AT&T told Ars that it is cooperating with the DOJ investigation. “We are aware of the investigation into GSMA’s process for developing eSIM standards that provide a better experience for consumers,” AT&T said. “Along with other GSMA members, we have provided information to the government in response to their requests and will continue to work proactively within GSMA, including with those who might disagree with the proposed standards, to move this issue forward.”

Ars contacted Apple and will update this story if we get a response.

Verizon: This is “much ado about nothing”

A Verizon spokesperson described the investigation as “much ado about nothing,” telling Ars that it boils down to “a difference of opinion with a couple of phone-equipment manufacturers regarding the development of eSIM standards.”

“We’ve been proactively and constructively working with the Department of Justice for several months regarding this inquiry, and we continue to do so,” Verizon told Ars. “As we have from the outset, we will continue to work with federal officials and others in the industry as we strive to find a mutually acceptable solution.”

Verizon told The Washington Post that “The government looked at this issue once before. Their findings were quite clear then, and we’re confident the outcome will be the same this time… the reality is that there’s nothing to substantiate it. It’s time to move on.”

Consumer advocacy group Public Knowledge applauded the investigation, however. “[I]t has been disturbing to learn that major carriers may be colluding behind closed doors to make eSIMs benefit themselves instead of consumers,” Public Knowledge Senior Counsel John Bergmayer said. “The two major wireless carriers—AT&T and Verizon—stand to benefit if device portability becomes more difficult. No one else does.”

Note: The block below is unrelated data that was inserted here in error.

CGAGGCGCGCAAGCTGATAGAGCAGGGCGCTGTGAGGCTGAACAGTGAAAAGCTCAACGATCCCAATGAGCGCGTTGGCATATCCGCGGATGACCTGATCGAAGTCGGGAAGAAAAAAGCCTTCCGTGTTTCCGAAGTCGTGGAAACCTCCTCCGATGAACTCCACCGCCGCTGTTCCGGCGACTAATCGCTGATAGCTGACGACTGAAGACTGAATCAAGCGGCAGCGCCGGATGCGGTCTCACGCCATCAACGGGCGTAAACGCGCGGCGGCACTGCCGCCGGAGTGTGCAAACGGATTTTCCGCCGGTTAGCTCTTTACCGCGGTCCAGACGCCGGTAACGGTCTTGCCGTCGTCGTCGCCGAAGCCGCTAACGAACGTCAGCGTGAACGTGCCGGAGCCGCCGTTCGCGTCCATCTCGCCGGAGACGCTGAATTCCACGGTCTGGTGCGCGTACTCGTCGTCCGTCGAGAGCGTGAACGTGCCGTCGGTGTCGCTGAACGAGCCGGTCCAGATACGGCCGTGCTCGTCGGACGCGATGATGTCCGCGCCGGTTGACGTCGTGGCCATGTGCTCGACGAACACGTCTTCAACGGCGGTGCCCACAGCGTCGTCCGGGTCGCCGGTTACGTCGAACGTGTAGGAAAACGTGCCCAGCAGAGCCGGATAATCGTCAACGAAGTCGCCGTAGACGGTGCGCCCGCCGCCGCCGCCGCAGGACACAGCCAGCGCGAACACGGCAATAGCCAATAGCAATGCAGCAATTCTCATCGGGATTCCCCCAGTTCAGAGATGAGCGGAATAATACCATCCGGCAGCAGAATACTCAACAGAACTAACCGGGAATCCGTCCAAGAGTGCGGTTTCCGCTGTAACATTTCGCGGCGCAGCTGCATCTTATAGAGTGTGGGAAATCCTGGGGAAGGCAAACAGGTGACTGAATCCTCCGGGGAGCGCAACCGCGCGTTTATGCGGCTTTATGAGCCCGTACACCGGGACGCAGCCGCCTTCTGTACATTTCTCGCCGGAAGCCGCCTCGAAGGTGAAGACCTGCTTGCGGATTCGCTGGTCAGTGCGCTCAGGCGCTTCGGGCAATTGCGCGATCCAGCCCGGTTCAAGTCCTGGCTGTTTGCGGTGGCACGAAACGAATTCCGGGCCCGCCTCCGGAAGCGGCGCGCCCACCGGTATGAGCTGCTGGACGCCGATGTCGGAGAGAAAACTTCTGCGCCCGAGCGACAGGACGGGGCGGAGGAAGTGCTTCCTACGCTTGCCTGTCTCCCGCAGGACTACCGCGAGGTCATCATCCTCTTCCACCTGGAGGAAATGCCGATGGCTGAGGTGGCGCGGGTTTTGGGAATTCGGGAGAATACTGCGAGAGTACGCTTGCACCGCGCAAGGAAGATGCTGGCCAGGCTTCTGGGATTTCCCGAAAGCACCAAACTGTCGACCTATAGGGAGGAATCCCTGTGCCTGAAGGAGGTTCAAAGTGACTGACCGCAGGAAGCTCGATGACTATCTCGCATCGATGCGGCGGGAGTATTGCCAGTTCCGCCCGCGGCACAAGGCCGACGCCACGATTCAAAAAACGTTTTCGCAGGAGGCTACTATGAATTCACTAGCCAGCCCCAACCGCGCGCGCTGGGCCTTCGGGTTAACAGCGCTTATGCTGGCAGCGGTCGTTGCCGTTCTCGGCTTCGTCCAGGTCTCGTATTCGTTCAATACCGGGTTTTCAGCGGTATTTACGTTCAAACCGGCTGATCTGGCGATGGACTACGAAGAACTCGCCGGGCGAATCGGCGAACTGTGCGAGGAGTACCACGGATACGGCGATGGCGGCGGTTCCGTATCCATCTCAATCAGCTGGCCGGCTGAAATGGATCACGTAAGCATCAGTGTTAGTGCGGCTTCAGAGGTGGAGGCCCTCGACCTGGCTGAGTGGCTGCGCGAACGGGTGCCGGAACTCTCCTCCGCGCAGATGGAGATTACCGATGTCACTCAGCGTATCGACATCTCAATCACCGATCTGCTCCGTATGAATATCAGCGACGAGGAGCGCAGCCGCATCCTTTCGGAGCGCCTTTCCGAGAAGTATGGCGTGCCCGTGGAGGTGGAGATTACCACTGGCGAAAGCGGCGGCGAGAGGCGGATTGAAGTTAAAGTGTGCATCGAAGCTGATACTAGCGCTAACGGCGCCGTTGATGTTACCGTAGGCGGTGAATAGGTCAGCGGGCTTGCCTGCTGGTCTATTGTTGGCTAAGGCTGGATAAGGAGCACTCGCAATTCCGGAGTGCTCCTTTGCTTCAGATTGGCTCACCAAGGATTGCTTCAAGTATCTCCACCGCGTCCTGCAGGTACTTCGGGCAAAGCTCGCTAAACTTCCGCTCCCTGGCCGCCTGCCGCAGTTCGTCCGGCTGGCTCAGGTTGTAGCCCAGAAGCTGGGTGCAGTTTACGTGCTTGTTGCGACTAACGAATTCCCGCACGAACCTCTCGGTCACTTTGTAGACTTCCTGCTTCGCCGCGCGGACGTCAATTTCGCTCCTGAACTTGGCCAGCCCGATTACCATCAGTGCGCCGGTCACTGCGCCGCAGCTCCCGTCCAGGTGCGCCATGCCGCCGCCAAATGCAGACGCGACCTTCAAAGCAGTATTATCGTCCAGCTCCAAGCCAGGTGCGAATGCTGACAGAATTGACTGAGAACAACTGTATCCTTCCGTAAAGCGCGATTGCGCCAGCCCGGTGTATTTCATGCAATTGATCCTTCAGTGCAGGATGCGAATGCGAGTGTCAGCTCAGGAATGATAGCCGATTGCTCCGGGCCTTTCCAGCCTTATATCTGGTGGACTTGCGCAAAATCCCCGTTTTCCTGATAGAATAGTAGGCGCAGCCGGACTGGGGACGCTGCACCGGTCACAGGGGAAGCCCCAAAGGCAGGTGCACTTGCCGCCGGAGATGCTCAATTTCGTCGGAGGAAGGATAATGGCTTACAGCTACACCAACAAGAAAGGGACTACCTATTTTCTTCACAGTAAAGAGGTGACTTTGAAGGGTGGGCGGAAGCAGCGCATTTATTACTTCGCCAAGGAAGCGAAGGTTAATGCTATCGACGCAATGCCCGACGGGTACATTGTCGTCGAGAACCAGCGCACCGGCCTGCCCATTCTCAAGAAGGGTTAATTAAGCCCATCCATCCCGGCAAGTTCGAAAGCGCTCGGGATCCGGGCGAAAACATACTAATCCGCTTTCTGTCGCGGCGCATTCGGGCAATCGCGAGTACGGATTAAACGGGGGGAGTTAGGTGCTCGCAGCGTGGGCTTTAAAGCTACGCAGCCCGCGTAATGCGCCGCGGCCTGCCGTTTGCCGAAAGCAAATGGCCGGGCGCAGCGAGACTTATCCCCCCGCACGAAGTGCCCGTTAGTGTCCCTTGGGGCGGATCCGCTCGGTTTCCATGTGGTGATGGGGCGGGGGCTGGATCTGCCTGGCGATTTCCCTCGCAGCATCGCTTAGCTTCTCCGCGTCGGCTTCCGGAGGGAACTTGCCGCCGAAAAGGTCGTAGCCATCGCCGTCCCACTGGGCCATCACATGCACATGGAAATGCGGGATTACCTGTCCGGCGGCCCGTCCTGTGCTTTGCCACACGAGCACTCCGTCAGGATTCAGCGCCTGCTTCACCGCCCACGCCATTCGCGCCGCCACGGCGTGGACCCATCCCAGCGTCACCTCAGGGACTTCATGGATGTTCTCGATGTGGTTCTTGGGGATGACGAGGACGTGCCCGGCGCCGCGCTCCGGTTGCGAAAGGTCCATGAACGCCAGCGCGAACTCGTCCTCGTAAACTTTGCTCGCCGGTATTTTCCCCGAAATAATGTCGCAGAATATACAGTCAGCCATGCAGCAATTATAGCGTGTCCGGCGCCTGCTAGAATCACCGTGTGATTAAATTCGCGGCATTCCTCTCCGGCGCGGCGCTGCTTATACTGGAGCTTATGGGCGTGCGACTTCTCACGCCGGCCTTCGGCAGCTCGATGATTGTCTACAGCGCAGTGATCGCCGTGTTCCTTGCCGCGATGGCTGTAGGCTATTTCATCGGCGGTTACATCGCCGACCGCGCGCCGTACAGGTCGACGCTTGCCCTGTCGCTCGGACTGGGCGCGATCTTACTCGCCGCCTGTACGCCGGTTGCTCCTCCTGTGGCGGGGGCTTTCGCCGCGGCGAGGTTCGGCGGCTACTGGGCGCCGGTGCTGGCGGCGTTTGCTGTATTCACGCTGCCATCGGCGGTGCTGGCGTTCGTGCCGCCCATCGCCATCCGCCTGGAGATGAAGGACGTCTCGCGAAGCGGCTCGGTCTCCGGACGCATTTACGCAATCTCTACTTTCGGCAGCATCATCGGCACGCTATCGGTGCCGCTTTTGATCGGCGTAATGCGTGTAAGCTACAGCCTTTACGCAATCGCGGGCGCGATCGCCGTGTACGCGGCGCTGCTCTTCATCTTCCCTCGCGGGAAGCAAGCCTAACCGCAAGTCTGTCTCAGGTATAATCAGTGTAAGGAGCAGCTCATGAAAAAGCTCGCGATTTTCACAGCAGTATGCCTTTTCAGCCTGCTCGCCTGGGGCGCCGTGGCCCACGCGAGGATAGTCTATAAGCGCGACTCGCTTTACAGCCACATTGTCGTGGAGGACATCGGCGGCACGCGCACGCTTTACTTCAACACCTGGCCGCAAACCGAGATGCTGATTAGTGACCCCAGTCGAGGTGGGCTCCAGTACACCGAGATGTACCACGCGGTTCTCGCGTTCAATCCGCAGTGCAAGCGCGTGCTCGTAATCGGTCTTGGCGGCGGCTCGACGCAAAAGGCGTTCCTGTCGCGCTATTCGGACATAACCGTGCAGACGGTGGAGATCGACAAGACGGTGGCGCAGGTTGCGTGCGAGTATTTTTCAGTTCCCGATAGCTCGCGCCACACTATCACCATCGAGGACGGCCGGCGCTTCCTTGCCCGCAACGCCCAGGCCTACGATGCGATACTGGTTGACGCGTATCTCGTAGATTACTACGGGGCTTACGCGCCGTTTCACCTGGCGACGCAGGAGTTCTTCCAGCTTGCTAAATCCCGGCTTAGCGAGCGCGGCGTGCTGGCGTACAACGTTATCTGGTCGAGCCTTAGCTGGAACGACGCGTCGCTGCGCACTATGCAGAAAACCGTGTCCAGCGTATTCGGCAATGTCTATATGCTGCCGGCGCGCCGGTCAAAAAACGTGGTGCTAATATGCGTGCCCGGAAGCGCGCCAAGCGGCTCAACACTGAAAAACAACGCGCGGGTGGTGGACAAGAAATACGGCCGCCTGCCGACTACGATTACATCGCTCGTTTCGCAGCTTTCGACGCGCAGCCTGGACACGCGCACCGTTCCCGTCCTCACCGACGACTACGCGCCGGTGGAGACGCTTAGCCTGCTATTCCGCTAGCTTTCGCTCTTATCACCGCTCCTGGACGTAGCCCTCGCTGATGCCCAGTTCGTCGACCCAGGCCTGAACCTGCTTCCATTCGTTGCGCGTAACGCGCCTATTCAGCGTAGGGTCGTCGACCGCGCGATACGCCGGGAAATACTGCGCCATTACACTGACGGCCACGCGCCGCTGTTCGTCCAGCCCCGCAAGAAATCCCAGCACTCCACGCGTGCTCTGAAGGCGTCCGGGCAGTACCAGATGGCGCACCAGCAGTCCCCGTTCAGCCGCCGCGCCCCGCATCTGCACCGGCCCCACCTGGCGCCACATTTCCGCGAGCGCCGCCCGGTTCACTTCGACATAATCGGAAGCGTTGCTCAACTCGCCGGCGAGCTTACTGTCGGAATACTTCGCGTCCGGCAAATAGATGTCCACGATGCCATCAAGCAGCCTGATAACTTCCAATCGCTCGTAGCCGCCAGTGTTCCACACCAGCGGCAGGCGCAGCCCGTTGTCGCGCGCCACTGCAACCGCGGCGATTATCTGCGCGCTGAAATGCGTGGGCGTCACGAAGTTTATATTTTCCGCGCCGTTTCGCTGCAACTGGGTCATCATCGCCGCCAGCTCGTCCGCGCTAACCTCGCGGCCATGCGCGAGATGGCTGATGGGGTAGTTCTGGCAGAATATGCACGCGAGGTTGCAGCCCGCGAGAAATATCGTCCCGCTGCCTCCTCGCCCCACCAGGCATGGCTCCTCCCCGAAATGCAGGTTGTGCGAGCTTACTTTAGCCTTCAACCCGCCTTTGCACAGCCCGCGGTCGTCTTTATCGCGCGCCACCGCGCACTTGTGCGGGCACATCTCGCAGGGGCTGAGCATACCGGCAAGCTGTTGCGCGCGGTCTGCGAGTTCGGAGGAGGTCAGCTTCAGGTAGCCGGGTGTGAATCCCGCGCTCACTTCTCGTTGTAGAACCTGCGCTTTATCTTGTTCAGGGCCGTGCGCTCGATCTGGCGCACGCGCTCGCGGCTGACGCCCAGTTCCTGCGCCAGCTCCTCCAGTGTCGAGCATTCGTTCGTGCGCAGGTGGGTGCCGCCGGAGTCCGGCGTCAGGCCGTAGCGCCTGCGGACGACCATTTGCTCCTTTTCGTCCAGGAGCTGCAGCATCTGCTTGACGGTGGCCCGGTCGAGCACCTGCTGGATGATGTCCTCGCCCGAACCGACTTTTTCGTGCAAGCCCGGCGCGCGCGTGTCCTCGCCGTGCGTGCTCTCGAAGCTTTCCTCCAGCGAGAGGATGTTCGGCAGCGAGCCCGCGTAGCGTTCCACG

Standards-setting bodies like the GSMA are influential and “create an opportunity for collusion” for incumbent companies, Bergmayer said.

The DOJ hasn’t confirmed the investigation publicly, but the Times said its report was based on information from “six people with knowledge of the inquiry.”

“In a private meeting of a task force called GSMA North America this year, AT&T and Verizon pushed for the ability to lock phones to their networks, bypassing the purpose of eSIM technology,” the Times report said. “Verizon has said it needed to be able to lock down phones to prevent theft and fraud.”

DOJ antitrust chief Makan Delrahim said in a speech this month that the department is concerned about “collusive conduct” in the context of standard setting. When it comes to antitrust, “We will be inclined to investigate and enforce when we see evidence of collusive conduct undertaken for the purpose of fixing prices or excluding particular competitors or products,” Delrahim said. In another speech last year, Delrahim warned that competitors working together raise the risk of “naked cartel-like behavior.”

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This article and images were originally posted on [Ars Technica] April 21, 2018 at 03:19PM. Credit to Author and Ars Technica | ESIST.T>G>S Recommended Articles Of The Day